Sunday, November 07, 2004

Gay Rights, Same Sex Marriage, and Equality

Gay Rights, Same Sex Marriage, and Equality

Is it possible for a Canadian to argue against same-sex marriage and
still legitimately claim to support equality of all Canadians? This is a
trick and political question but one I decided I wanted to address
directly. My answer is short: no. The only way to oppose same-sex
marriage is to oppose equality in practice and in principle. It might be
possible to do precisely this, although because inequality is decidedly
out of vogue these days (and, in my view, with good reason), so the
going would be tough. I don't have the space to get into how this might
be done, but I suspect it would need to involve some return to the
principles laid down by George Grant a generation and more ago in his
conservative treatments of Canadian nationhood. Grant was a smart and
insightful man and one could do a lot worse than begin with him.

Instead, what I thought I would do is quickly review a couple of the
standard lines of reason those who oppose same sex marriage take and
indicate why I think they are flawed. First, the argument that churches
and other religious institutions will be forced to perform same-sex
marriages when they disagree with them is patently false. In fact,
government that would try to force a religious institution to perform
same-sex marriage rights would run afowl of the Charter of Rights and
Freedoms. The Charter guarantees freedom of conscience which means that
the government cannot compel a church (synagogue or temple, etc.) to
perform marriage rights that they reject. It is, I suppose, odd that the
very document -- The Charter -- which promotes same sex marriage also
preserves the right of religious institutions to opt out of performing
rites, but that is the case.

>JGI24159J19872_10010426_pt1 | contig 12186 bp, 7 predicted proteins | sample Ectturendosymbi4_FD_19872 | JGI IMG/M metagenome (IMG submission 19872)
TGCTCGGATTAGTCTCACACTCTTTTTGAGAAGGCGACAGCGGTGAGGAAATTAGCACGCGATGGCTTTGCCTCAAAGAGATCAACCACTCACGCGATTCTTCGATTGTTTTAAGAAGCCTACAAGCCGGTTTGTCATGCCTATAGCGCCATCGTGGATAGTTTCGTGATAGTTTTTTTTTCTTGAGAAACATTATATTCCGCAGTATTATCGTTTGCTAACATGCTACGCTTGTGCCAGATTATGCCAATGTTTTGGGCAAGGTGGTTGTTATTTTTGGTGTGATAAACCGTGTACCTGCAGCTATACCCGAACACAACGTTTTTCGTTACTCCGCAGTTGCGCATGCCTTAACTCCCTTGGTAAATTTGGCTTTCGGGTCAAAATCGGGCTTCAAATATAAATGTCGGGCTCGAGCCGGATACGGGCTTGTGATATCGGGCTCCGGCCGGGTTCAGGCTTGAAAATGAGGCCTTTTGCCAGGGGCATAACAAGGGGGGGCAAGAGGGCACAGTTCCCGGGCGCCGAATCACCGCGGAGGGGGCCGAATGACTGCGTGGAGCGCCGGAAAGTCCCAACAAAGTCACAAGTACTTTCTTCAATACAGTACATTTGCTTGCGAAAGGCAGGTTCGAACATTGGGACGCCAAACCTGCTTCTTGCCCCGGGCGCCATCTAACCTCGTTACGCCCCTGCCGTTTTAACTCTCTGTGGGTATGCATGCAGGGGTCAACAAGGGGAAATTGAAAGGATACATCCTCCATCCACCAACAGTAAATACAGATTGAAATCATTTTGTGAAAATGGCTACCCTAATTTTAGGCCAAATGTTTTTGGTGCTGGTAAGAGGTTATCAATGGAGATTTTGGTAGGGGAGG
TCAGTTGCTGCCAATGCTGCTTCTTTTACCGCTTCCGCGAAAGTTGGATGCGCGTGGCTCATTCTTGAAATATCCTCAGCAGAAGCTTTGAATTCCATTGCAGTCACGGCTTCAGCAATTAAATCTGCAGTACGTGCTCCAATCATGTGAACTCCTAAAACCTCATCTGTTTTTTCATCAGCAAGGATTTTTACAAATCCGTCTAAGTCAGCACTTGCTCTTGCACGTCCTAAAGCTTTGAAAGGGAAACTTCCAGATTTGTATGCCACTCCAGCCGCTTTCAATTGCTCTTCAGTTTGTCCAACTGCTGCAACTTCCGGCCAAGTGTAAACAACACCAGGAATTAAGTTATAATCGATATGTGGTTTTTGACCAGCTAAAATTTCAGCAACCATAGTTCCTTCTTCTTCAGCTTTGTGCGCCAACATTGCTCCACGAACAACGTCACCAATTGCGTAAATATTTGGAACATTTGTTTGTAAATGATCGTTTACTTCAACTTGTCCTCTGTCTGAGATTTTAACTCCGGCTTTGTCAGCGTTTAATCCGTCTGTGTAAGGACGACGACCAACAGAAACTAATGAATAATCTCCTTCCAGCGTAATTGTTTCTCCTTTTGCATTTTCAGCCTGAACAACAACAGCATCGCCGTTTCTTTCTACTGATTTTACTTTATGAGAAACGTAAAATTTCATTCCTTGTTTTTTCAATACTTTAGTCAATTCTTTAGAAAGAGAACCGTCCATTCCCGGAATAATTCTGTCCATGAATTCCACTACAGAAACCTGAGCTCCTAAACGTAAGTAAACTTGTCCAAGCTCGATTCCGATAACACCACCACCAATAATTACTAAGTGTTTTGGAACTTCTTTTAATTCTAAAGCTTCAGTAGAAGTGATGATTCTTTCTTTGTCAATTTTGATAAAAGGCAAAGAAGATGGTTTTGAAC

Second, the argument that same sex marriage is being forced on Canadians
by the courts is untrue. As I noted in a previous blog, about 2/3rds of
Canadians voted for parties that support same sex marriage. We have no
evidence of majority opposition to it. Those who oppose same sex
marriage on supposedly democratic grounds, therefore, are on weak
footing. Canadians support equality.

Third, there is the argument that same-sex marriages are different from
straight marriages in that gay couples can't have children in the
traditional means. I don't know what to say about this because I find
this argument odd. It seems to me that those people who make this
argument are claiming the right to define what constitutes a family and
then saying only families that correspond to this definition count. This
is a serious infringement on people's right to define their own lives.
What if a couple does not want to have children? What if they prefer to
adopt? What if they cannot have children for one reason or another?
There are so many problems here that I would not want to touch this one.
Personally, I oppose efforts to have the state define for me what
constitutes my family. I don't like the idea -- that seems implicit in
this argument -- that the state will determine whether my family is
legitimate or not. I would prefer to not let the state have this power
over anyone's life.

But, someone might ask, are gay couples different? Different from whom?
The couple that live across the road for me maintain two jobs, pay their
taxes, watch tv together on Friday nights, and care for an againg
parent. One of them jogs to stay in shape; they are polite, drop over
now and then to chat about my kids, and give out Hallowe'en candy. From
whom are they different? They are socially responsible individuals who
care about family, respect the laws, keep their house neat, and show an
interest in their neighbours lives. Is that different? I hope not.
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